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5 Written questions

5 Matching questions

  1. hoplites
  2. Iliad and Odyssey
  3. Solon
  4. Phoenicians
  5. Classical Age
  1. a Athenian reformer of the 6th century; established laws that eased the burden of debt on farmers, forbade enslavement for debt
  2. b Greek epic poems attributed to Homer; defined relations of gods and humans that shaped Greek mythology.
  3. c heavily armed Greek infantrymen who marched and fought in close ranks; most of the recruits were middle-class citizens
  4. d Semitic-speaking Canaanites living on the coast of modern Lebanon and Syria in the first millennium B.C.E. From major cities such as Tyre and Sidon, these merchants and sailors explored the Mediterranean, and engaged in widespread commerce.
  5. e term referring to the period of Greek history that begins with the defeat of the Persian invaders in 480 - 479 BC and ends with Alexander the Great's accession in 336 BC or with his death in 323 BC.

5 Multiple choice questions

  1. confederation of Greek city-states under the leadership of Athens. The name is used to designate two distinct periods of alliance, the first 478-404 B.C., the second 378-338 B.C. The first alliance was made between Athens and a number of Ionian states (chiefly maritime) for the purpose of prosecuting the war against Persia.
  2. Athenian philosopher (ca. 470-399 B.C.E.) who shifted the emphasis of philosophical investigation from questions of natural science to ethics and human behavior. He made enemies in government by revealing the ignorance of others.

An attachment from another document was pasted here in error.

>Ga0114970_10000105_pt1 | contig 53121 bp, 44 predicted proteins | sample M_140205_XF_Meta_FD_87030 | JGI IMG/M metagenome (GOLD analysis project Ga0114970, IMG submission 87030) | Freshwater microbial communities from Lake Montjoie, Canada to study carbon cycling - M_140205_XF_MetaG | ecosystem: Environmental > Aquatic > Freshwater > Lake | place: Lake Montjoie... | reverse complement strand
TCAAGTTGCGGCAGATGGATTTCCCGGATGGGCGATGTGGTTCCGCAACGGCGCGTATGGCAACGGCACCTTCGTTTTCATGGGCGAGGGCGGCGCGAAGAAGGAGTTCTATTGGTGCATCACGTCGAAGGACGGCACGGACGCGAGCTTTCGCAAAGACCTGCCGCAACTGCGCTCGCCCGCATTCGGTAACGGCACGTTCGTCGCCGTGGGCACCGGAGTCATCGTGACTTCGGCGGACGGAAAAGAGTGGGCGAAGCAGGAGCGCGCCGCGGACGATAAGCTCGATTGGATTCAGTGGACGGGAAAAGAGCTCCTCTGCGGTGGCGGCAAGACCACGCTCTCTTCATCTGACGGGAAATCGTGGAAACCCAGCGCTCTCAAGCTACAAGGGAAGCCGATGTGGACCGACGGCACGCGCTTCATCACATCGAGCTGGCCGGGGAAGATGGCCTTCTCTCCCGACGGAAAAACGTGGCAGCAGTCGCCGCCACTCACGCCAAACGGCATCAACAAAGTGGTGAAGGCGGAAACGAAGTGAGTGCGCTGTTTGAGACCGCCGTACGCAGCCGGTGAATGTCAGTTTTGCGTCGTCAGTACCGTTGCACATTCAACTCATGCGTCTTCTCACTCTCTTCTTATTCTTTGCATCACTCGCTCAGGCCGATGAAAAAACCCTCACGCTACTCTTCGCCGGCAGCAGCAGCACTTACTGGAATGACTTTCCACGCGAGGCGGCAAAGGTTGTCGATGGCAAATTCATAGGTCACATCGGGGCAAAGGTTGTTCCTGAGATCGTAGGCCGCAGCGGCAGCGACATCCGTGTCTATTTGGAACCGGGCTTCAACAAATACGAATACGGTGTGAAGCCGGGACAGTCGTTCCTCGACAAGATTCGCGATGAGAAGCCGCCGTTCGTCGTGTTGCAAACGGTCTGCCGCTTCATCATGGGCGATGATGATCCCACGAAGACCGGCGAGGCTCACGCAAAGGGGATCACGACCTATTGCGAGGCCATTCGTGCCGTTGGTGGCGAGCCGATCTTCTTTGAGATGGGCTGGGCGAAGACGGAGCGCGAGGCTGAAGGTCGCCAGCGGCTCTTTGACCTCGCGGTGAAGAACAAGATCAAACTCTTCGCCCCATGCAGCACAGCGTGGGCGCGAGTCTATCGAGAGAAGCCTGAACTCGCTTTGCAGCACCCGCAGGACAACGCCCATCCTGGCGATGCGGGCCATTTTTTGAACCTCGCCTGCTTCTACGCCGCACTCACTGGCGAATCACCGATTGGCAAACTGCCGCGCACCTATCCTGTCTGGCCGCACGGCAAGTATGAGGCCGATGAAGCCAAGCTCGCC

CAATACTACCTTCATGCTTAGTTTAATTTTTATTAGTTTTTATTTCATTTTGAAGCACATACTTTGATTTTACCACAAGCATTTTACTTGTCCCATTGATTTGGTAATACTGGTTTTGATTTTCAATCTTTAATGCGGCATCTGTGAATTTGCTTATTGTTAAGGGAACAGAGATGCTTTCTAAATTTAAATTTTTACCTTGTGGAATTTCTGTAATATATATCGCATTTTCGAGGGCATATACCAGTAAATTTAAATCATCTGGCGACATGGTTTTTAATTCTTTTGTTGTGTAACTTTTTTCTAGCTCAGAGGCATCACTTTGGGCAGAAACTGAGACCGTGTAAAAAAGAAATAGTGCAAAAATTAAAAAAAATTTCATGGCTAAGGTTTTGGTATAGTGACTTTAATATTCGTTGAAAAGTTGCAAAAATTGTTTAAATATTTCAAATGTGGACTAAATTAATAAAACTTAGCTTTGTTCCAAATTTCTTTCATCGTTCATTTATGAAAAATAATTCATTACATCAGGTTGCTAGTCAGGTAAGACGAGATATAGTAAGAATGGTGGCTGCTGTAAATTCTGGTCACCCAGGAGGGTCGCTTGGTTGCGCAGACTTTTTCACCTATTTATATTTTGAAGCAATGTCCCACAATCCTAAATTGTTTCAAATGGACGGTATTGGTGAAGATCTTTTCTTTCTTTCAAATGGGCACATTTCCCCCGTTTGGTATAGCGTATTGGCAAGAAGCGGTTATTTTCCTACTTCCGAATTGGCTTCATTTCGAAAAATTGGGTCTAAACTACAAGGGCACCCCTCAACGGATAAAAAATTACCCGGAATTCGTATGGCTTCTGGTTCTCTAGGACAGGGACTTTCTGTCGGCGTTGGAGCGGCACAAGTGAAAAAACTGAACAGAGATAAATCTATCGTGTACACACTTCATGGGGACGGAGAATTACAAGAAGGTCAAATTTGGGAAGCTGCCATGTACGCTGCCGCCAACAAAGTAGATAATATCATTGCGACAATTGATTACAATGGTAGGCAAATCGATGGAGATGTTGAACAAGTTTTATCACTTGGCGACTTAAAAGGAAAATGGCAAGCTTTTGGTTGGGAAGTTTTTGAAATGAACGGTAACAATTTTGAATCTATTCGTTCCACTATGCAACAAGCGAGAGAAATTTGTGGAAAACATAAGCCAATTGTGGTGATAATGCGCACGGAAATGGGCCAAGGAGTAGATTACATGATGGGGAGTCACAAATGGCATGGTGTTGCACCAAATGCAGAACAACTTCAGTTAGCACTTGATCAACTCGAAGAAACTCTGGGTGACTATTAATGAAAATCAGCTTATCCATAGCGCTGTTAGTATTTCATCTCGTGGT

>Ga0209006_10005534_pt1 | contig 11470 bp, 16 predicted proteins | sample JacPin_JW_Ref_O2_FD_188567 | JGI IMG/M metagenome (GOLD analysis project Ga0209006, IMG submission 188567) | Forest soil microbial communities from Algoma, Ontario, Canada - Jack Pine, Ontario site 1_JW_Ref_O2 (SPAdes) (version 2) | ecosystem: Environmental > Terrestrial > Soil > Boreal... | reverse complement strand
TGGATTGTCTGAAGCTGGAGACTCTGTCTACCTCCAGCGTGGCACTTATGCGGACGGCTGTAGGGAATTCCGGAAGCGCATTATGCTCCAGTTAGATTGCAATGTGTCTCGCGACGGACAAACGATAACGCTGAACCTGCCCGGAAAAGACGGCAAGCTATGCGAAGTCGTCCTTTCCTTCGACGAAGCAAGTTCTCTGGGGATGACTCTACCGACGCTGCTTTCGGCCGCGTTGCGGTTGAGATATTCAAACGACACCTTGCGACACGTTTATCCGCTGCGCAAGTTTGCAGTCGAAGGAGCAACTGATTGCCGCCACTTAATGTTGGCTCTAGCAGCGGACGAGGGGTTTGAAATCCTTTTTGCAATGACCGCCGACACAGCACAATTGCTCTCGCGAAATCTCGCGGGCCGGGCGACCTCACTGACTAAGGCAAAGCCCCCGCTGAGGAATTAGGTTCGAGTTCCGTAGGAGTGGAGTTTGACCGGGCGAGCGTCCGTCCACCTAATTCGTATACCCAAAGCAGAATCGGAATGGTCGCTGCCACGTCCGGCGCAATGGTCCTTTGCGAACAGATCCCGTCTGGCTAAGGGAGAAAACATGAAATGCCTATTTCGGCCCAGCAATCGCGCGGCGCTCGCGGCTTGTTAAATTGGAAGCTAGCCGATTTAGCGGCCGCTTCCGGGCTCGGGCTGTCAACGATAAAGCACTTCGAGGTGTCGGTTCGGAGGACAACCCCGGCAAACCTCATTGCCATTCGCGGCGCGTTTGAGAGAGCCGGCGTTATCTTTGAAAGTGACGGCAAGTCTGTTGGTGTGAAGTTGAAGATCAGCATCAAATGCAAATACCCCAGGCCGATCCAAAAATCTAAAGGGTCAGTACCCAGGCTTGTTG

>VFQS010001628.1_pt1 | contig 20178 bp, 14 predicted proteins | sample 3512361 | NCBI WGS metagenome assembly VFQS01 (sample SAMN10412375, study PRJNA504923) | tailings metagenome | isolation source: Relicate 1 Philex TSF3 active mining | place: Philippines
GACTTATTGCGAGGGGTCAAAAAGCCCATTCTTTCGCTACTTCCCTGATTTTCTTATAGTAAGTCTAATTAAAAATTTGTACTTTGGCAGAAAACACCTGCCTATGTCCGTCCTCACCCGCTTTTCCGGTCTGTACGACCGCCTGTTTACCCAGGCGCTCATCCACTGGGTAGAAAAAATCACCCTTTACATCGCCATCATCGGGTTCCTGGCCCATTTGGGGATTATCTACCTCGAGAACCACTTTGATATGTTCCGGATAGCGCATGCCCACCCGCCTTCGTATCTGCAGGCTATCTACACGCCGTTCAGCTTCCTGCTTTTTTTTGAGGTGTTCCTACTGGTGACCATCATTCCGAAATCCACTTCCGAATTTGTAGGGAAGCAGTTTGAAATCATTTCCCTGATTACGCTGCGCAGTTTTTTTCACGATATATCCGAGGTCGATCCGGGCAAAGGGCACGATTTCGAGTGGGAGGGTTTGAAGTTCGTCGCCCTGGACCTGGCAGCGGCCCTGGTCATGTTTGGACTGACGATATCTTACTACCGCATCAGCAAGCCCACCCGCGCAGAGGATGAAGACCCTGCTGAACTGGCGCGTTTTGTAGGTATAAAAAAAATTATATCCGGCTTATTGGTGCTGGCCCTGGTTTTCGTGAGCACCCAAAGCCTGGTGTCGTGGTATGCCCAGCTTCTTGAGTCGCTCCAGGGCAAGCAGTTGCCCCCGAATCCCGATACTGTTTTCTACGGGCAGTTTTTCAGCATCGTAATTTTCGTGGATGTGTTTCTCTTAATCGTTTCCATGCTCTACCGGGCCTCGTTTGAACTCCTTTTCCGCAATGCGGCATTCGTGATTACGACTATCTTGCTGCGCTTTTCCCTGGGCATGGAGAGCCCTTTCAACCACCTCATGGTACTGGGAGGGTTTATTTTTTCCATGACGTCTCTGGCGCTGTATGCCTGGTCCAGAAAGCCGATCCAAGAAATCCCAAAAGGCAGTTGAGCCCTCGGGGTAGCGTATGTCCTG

3. ship sailed by Greeks and Persians, strong bronze bows used as battering rams
  4. an alphabet of characters intended to represent specific sounds of speech
  5. a self-governing city-state; the basic political unit of the Greek world. It comprised a city, with its acropolis and agora and the surrounding territory.

5 True/False questions

  1. monarchiesthe rule of merchant aristocracies-- possessed constitutions but only a small class controlled the functions of government.

          

  2. Spartaone of Socrates' students; was considered by many to be the GREATEST philosopher of western civilization. He explained his ideas about government in a work entitled The Republic. In his ideal state, the people were divided into three different groups.

          

  3. tyrantsin ancient Greece, rulers who seized power by force but who ruled with the people's support; later came to refer to rulers who exercise brutal and oppressive power

          

  4. Athensa self-governing city-state; the basic political unit of the Greek world. It comprised a city, with its acropolis and agora and the surrounding territory.

          

  5. Archimedes(287-212 BCE) Greek mathematician and inventor. He wrote works on plane and solid geometry, arithmetic, and mechanics. He is best known for the lever and pulley.

          

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